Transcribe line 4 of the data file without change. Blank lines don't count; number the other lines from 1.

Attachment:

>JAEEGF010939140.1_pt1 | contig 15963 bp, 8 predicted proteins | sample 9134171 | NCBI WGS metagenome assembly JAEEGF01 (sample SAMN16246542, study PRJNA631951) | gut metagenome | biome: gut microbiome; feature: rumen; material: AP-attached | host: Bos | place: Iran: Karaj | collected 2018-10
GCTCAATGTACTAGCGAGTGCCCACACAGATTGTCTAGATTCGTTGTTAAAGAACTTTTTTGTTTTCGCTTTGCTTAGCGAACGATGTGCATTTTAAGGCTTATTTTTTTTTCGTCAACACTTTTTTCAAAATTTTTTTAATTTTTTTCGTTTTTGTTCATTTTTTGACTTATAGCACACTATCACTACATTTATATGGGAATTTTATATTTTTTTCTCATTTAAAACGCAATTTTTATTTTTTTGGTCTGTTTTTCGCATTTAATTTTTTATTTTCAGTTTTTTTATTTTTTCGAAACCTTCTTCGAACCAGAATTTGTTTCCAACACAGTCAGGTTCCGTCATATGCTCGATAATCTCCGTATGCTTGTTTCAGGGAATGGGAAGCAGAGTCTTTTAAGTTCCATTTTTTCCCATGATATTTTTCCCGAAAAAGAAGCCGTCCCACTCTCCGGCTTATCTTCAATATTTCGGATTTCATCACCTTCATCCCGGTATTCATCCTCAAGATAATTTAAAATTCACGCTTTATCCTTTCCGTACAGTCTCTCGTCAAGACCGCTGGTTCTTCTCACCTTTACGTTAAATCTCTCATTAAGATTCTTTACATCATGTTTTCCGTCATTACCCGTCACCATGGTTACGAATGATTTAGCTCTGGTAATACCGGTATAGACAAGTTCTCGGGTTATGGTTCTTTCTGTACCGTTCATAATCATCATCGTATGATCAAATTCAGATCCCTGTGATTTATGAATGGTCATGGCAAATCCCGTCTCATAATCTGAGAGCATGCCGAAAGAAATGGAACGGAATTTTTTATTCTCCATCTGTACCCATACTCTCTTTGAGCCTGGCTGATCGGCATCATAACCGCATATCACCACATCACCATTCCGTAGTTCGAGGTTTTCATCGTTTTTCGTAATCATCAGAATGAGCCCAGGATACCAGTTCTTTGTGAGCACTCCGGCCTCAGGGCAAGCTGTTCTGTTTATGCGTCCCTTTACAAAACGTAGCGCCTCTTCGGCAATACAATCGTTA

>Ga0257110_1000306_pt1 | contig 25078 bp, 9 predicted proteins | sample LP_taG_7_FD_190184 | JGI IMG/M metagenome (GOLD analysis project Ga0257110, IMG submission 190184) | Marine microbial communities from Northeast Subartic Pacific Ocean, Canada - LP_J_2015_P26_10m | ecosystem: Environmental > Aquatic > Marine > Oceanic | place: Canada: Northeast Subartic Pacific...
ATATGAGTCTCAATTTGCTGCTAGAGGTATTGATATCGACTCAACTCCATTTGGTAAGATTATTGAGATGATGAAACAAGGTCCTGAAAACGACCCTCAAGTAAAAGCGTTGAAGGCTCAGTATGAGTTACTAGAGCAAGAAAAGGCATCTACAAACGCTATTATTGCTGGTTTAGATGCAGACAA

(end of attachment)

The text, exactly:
ATATGAGTCTCAATTTGCTGCTAGAGGTATTGATATCGACTCAACTCCATTTGGTAAGATTATTGAGATGATGAAACAAGGTCCTGAAAACGACCCTCAAGTAAAAGCGTTGAAGGCTCAGTATGAGTTACTAGAGCAAGAAAAGGCATCTACAAACGCTATTATTGCTGGTTTAGATGCAGACAA